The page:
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Sugar Substitute Xylitol Linked to Cardiovascular Risk

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The low-calorie sweetener was associated with incident major adverse cardiovascular event risk, according to one study.

Higher amounts of the sugar alcohol xylitol were associated with increased risk of major adverse cardiovascular events (MACE), such as heart attack and stroke, a recent study found.

Xylitol sweetener | womue - stock.adobe.com

Xylitol is a sugar substitute commonly used in sugar-free candy, gums, baked goods, and oral products like toothpaste.

This Cleveland Clinic study is published in the European Heart Journal.1

“This study again shows the immediate need for investigating sugar alcohols and artificial sweeteners, especially as they continue to be recommended in combatting conditions like obesity or diabetes,” said study author Stanley Hazen, MD, PhD, chair of cardiovascular and metabolic sciences at Cleveland Clinic’s Lerner Research Institute and co–section head of preventive cardiology in the Heart, Vascular & Thoracic Institute, in a press release.2 “It does not mean throw out your toothpaste if it has xylitol in it, but we should be aware that consumption of a product containing high levels could increase the risk of blood clot related events.”

Xylitol is a sugar substitute commonly used in sugar-free candy, gums, baked goods, and oral products like toothpaste. The use of sugar substitutes has increased significantly in processed foods as these products have been promoted as healthier alternatives to sugar.

However, the researchers identified a link between erythritol and cardiovascular risk in previous study last year. Therefore, this study aimed to evaluate the potential link between xylitol and residual cardiovascular disease risks.1

The researchers performed 3 distinct clinical studies with nonoverlapping human participants (n = 1157) and a validation cohort (n = 2149). Blood samples from healthy volunteers were collected for platelet-related studies, including aggregometry studies in platelet-rich plasma, intracellular calcium measurements, platelet flow cytometry assay, imaging flow cytometry in whole blood, whole-blood in vitro thrombosis assay, carotid artery FeCI3 injury model, and untargeted and targeted mass spectrometry analysis of human plasma.

At baseline, patients in the discovery cohort had a median (IQR) age of 65 (56-72) years, 64% were male, and median (IQR) body mass index was 28.4 (25.4-32.1) kg/m2. Additionally, 22% of patients in this cohort had diabetes, 72% had hypertension, and 14% were current smokers.

In the discovery cohort, circulating levels of a polyol tentatively assigned as xylitol were associated with incident (3-year) MACE risk. In the validation cohort, subsequent mass spectrometry analysis specific for xylitol confirmed the association of incident MACE risk, finding that a third of patients with the highest amount of xylitol in their plasma were more likely to experience a cardiovascular event (third vs first tertile adjusted HR, 1.57; 95% CI, 1.12-2.21; P < .01).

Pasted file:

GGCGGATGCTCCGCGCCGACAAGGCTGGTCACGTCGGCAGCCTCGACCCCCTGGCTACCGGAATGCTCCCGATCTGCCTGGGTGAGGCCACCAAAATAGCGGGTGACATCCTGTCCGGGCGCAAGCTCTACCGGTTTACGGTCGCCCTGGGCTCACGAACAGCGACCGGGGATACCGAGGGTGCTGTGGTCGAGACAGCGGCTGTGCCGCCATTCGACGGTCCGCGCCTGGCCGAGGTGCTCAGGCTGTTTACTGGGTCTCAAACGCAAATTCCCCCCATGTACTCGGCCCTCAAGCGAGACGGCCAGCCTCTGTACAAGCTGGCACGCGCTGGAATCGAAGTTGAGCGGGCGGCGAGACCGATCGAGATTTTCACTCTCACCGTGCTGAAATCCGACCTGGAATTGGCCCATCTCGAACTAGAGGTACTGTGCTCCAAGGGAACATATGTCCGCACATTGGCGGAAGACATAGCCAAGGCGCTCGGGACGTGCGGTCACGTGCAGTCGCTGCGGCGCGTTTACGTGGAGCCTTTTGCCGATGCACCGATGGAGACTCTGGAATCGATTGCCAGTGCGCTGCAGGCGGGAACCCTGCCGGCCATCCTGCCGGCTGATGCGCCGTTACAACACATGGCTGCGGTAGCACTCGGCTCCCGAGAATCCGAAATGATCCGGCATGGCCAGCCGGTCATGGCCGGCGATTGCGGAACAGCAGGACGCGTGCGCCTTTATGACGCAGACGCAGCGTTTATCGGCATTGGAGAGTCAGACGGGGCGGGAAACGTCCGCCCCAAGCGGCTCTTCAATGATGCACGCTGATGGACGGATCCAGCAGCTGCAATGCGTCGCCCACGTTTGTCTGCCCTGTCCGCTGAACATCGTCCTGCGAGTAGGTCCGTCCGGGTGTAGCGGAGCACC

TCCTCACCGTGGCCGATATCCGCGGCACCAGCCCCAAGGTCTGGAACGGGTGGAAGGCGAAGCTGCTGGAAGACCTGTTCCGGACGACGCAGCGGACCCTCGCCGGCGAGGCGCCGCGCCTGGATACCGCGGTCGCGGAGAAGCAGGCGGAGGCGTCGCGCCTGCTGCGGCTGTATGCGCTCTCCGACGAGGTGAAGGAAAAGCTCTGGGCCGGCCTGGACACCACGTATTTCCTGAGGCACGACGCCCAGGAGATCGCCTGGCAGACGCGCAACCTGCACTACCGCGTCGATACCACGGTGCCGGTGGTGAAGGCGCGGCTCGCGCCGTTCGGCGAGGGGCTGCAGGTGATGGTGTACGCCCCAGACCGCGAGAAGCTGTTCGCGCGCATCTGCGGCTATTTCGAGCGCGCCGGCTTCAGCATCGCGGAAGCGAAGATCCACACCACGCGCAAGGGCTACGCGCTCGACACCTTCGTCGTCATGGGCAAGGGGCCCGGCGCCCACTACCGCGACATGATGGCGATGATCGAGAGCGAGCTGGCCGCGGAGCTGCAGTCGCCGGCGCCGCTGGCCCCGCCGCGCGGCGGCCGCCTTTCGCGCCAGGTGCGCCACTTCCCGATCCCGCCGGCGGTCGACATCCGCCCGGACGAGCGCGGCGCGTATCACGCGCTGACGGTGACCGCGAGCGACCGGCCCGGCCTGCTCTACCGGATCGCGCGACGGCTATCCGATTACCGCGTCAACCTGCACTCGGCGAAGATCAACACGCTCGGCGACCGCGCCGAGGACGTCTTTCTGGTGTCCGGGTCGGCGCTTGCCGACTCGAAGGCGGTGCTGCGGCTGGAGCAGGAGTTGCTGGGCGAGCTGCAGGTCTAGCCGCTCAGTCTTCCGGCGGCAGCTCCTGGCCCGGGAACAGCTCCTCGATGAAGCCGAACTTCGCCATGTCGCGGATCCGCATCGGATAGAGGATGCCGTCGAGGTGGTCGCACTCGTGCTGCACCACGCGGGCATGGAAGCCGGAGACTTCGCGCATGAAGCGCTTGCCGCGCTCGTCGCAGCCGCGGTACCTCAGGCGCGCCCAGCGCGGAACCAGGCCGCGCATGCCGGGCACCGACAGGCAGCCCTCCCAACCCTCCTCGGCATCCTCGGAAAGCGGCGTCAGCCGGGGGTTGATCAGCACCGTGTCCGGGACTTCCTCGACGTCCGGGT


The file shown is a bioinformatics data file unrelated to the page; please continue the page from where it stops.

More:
Furthermore, the researchers conducted preclinical testing to confirm these findings. Complementary mechanistic studies showed xylitol enhanced multiple indices of platelet reactivity and in vivo thrombosis formation at levels observed in fasting plasma. Moreover, when tracking platelet activity after consumption of a xylitol-based sweetened drink, the researchers identified raised plasma levels and enhanced measures of platelet responsiveness in all subjects.

However, the researchers acknowledged some limitations to the present studies. First, the researchers lacked any information on xylitol dietary exposure in the clinical observational cohorts. Second, the patients enrolled in the validation cohort largely predate the more recent increases in dietary exposure to xylitol in processed foods. Moreover, the researchers only measured baseline fasting levels of xylitol in the clinical cohort studies, with patients having a higher burden of cardiovascular risk factors compared with the general population.

Despite these limitations, the researchers believe the study suggests that xylitol is linked to increased MACE risk, and that further studies are needed to assess the long-term safety of xylitol.

“Our studies suggest that xylitol will likely confer heightened thrombosis potential in the same vulnerable patients that it is marketed towards and intended to protect,” wrote the researchers.

References

1. Witkowski M, Nemet I, Li X, et al. Xylitol is prothrombotic and associated with cardiovascular risk. Eur Heart J. Published online June 6, 2024. doi.org/10.1093/eurheartj/ehae244

2. Cleveland Clinic-led study links sugar substitute to increased risk of heart attack and stroke. News release. June 6, 2024. Accessed June 11, 2024. https://newsroom.clevelandclinic.org/2024/06/06/cleveland-clinic-led-study-links-sugar-substitute-to-increased-risk-of-heart-attack-and-stroke

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